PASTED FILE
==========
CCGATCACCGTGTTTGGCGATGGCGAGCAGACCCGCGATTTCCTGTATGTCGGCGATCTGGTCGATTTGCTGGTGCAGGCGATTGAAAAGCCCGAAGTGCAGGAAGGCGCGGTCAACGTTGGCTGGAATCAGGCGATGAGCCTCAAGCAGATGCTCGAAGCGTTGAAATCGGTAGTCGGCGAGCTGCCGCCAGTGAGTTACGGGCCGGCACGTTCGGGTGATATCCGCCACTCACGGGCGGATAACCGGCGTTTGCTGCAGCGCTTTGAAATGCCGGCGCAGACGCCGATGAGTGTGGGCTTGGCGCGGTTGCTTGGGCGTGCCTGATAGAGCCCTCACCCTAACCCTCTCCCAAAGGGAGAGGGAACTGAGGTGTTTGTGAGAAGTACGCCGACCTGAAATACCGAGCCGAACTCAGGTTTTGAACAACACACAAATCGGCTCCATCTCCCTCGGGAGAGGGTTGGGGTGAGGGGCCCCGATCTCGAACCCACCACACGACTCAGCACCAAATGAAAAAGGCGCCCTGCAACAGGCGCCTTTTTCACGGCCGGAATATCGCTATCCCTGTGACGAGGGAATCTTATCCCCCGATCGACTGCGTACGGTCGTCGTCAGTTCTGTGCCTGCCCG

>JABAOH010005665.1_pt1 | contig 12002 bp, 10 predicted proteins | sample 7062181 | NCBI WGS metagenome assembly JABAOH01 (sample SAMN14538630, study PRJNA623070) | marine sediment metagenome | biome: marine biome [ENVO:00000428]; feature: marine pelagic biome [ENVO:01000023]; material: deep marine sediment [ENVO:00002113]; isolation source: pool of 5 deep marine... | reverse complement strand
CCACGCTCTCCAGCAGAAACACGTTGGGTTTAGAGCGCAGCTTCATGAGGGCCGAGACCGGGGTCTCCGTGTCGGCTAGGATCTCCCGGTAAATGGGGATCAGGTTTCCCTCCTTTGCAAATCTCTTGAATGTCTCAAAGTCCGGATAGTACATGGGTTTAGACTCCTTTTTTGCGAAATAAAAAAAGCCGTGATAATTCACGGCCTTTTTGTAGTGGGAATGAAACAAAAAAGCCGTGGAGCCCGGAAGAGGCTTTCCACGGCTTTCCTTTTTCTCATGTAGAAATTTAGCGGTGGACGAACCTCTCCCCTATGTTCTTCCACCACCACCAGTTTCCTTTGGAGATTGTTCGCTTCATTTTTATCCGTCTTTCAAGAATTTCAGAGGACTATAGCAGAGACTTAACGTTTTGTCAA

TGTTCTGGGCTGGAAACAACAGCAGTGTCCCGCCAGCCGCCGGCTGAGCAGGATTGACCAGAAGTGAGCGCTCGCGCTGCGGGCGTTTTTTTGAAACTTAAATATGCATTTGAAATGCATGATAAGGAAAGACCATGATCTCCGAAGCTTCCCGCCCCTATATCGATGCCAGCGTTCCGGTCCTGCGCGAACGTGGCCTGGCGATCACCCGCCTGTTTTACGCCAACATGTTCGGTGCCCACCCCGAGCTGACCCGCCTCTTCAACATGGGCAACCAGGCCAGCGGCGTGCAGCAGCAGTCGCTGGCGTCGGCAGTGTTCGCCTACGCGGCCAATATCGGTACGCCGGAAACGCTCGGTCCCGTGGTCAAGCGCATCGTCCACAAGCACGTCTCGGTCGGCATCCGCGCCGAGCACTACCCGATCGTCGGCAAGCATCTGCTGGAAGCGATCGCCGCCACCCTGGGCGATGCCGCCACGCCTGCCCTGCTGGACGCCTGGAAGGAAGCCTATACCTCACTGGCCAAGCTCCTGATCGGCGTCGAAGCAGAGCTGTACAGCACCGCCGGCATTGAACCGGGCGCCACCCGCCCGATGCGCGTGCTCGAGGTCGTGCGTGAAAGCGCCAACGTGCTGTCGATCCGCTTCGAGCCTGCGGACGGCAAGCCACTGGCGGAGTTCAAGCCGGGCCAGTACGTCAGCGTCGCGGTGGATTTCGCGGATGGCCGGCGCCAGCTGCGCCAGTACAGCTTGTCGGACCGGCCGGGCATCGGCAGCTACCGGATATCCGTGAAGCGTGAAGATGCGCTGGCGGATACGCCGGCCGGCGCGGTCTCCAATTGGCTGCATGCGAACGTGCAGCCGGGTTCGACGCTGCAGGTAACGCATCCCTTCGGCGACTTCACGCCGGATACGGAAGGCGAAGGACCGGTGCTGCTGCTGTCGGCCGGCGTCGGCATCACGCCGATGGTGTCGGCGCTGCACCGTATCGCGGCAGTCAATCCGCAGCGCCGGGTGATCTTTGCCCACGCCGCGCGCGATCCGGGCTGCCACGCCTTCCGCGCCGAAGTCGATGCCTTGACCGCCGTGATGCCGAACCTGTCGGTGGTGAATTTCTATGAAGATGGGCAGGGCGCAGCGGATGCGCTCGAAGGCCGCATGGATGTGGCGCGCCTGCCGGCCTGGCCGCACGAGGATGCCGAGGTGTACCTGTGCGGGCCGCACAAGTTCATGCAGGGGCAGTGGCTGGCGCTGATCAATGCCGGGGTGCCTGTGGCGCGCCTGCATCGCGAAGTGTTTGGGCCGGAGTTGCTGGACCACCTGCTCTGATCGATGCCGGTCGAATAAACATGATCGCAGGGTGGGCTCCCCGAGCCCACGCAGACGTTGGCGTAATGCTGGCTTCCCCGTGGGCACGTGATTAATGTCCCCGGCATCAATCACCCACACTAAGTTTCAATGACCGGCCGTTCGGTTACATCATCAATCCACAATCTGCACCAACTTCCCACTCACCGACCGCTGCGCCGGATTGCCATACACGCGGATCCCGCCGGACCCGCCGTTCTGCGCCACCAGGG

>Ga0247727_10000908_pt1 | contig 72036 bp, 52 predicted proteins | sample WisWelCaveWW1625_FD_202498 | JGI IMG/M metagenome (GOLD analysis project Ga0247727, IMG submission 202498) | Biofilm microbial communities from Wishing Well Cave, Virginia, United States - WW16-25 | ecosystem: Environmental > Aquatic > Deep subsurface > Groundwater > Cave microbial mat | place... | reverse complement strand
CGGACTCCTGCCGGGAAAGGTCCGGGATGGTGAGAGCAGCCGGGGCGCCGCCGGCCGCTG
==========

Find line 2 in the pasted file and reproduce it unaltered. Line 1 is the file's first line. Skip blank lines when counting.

>JABAOH010005665.1_pt1 | contig 12002 bp, 10 predicted proteins | sample 7062181 | NCBI WGS metagenome assembly JABAOH01 (sample SAMN14538630, study PRJNA623070) | marine sediment metagenome | biome: marine biome [ENVO:00000428]; feature: marine pelagic biome [ENVO:01000023]; material: deep marine sediment [ENVO:00002113]; isolation source: pool of 5 deep marine... | reverse complement strand